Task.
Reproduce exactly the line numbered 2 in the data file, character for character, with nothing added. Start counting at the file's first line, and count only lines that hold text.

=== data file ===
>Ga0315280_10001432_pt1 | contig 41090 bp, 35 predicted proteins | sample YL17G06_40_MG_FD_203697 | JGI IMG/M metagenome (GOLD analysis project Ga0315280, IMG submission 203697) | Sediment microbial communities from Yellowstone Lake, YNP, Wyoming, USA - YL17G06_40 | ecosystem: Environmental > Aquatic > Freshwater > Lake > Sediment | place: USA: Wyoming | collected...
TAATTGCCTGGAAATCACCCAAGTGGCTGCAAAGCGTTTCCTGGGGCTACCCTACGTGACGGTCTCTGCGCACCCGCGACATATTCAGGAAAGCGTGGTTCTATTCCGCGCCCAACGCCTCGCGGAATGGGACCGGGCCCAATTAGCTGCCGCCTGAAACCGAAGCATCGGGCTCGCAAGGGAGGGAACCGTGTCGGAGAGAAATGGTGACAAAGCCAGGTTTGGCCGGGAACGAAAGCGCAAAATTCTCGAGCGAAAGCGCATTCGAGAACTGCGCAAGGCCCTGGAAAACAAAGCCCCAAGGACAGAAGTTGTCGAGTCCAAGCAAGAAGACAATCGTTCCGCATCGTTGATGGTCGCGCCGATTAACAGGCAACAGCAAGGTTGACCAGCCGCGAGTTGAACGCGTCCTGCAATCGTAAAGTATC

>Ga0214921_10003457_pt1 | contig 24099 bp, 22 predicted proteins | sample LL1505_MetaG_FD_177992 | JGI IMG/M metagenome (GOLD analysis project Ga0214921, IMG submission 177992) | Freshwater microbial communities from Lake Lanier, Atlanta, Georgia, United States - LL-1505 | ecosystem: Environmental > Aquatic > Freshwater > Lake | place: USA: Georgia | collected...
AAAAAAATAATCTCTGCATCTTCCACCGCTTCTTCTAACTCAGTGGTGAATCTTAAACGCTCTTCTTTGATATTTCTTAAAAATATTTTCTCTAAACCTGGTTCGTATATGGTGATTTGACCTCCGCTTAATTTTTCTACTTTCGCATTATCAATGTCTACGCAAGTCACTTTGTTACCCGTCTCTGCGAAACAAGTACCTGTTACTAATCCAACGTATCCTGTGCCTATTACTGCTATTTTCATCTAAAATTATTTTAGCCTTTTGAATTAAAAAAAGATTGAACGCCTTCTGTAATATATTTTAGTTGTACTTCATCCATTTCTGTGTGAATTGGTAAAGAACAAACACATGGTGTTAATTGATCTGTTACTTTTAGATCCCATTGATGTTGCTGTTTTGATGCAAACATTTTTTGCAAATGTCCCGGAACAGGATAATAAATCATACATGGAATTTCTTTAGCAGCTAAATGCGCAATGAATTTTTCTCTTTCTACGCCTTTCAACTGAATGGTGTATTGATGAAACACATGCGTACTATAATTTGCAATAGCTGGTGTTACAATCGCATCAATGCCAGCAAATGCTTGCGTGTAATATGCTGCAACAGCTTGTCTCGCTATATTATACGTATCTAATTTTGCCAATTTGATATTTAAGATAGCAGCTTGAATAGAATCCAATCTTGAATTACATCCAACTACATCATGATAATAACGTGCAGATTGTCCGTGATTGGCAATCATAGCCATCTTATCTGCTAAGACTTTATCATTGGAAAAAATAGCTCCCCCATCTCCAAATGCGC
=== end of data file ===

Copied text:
TAATTGCCTGGAAATCACCCAAGTGGCTGCAAAGCGTTTCCTGGGGCTACCCTACGTGACGGTCTCTGCGCACCCGCGACATATTCAGGAAAGCGTGGTTCTATTCCGCGCCCAACGCCTCGCGGAATGGGACCGGGCCCAATTAGCTGCCGCCTGAAACCGAAGCATCGGGCTCGCAAGGGAGGGAACCGTGTCGGAGAGAAATGGTGACAAAGCCAGGTTTGGCCGGGAACGAAAGCGCAAAATTCTCGAGCGAAAGCGCATTCGAGAACTGCGCAAGGCCCTGGAAAACAAAGCCCCAAGGACAGAAGTTGTCGAGTCCAAGCAAGAAGACAATCGTTCCGCATCGTTGATGGTCGCGCCGATTAACAGGCAACAGCAAGGTTGACCAGCCGCGAGTTGAACGCGTCCTGCAATCGTAAAGTATC